Bomberman 64: The Second Attack (2000, N64)
(Via gameguy888)
I was a pretty big fan of Bomberman 64 and Bomberman Hero as a kid, so I was hyped when I heard Second Attack was coming out. At last, I saw it in a store, but didn't buy it right then. Then I never saw it again. From the looks of it, it's more similar to Bomberman 64 than Hero, but it seems to have more of a story and more complex gameplay. Maybe I'll get around to playing it eventually...

Klonoa Beach Volleyball (2002 - PS1)
(Via MrGamingZone)
Klonoa is already a bit of a cult classic series that isn't super well known. The games are typically platforming games with 3D graphics, but this one's a sports spinoff (so, yeah, I'm kinda cheating with this one). It has all the ingredients of a forgotten sequel: it's different from the rest of the series, it came out after the next gen console was already released, and it was only released in Japan and Europe. It's too bad; it seems fairly fun.

Army Men: Major Malfunction (2006 - PS2, XBox)
(Via Mackspot)
When I was younger, I thought the Army Men games were so cool. Going back to them now, I've realized that most of them are pretty mediocre. I've also realized that basically the whole series is made up of forgotten sequels and spinoffs. I was going to tell you about Sarge's War, which I thought was the last real Army Men game before the kiddie reboot, but then I discovered Major Malfunction. I haven't played this one, but by the looks of it, it was forgotten for good reason. It's apparently quite a crappy game and did a good job of making people care even less when the series died.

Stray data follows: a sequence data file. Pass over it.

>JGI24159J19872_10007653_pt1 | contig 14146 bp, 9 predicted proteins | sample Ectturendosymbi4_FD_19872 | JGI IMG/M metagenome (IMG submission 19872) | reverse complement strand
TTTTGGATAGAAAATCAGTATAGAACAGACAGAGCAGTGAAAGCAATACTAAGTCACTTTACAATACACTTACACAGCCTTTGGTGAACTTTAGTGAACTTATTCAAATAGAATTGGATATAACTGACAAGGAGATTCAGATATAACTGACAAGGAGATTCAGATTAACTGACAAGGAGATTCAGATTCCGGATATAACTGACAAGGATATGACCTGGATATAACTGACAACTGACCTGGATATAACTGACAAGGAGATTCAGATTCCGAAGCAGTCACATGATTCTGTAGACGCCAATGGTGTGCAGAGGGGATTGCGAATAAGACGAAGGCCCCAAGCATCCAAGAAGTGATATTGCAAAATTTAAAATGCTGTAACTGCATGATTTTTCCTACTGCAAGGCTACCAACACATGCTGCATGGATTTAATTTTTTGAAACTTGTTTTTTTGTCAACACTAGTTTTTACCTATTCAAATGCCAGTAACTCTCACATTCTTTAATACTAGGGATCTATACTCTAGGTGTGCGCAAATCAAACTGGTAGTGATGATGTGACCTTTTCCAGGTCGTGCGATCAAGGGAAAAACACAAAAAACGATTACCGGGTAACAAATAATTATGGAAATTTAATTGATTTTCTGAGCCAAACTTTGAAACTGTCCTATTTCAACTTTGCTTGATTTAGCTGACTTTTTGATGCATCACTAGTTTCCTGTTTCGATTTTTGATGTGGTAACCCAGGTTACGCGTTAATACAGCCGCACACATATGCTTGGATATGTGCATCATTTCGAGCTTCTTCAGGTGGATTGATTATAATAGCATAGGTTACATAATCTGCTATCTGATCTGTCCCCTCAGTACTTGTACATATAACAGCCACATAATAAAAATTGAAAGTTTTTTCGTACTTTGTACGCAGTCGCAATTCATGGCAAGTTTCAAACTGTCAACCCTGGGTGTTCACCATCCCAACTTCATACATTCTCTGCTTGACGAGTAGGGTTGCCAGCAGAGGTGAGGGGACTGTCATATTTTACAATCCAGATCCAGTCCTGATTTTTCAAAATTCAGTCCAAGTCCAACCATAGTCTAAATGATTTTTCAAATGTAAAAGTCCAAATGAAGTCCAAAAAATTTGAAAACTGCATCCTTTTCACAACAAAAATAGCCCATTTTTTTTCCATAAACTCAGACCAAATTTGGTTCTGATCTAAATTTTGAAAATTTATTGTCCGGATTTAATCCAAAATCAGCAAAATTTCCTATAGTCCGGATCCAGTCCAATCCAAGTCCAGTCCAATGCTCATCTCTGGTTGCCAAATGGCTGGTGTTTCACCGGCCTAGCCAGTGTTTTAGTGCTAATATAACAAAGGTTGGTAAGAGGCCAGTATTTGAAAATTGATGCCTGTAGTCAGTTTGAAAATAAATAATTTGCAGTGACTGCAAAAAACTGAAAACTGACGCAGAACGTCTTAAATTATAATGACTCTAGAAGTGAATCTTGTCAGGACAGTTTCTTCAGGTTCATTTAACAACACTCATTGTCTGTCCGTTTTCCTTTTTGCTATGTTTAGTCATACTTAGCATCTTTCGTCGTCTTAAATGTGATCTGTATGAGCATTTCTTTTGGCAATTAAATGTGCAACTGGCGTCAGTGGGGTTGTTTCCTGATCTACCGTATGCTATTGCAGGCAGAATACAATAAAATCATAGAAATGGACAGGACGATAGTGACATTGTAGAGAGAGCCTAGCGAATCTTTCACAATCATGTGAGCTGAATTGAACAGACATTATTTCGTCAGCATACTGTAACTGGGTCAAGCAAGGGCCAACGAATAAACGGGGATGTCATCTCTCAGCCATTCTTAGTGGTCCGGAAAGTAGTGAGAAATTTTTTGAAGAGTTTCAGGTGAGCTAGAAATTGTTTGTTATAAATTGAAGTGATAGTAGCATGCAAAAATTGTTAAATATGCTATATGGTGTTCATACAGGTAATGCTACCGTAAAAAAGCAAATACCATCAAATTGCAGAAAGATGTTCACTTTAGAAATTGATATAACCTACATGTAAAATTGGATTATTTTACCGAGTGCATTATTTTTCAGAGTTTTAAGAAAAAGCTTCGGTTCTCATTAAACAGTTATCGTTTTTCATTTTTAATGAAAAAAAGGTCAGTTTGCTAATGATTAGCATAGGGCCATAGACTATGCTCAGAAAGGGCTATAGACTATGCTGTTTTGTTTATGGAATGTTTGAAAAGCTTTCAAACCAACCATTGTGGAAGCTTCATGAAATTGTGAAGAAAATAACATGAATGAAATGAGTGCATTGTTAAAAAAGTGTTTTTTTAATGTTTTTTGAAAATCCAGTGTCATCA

The Legend of Zelda: Twilight Princess (2006, GCN)
(Via ZorZelda)
Yes, I know, Twilight Princess isn't the least bit forgotten and neither is any other Zelda game really. Even the Zelda games on CDi are pretty well known. But I'm not just talking about Twilight Princess, I'm talking about the GameCube version of Twilight Princess. Like most of these forgotten sequels, the GameCube version came out just as the next generation console was coming out. Everyone was hyped for Wii, and with hardly any worthwhile launch games to buy, everyone bought the Wii version of Twilight Princess. Only years later, did some realize that they might've been better off with the version that mapped actions to buttons after all.

Excitebots: Trick Racing (2009, Wii) (Review)
Sequel to the Wii launch title, Excite Truck (which was, itself, a sort of sequel to Excitebike), Excitebots is one of the most fun games I played last gen and also one of the most overlooked. The presentation and audio is forgettable and nonsensical, but the gameplay is unbelievably satisfying. It's not just about racing, it's about getting more stars than everyone else. The game gives you stars for practically everything, so it's nonstop rewards and off-the-wall action. You gotta play it.

If you're interested in obscure games, you might like to check out this post where I reviewed the entire Virtual Boy library. Yep, I beat them all. Have at it.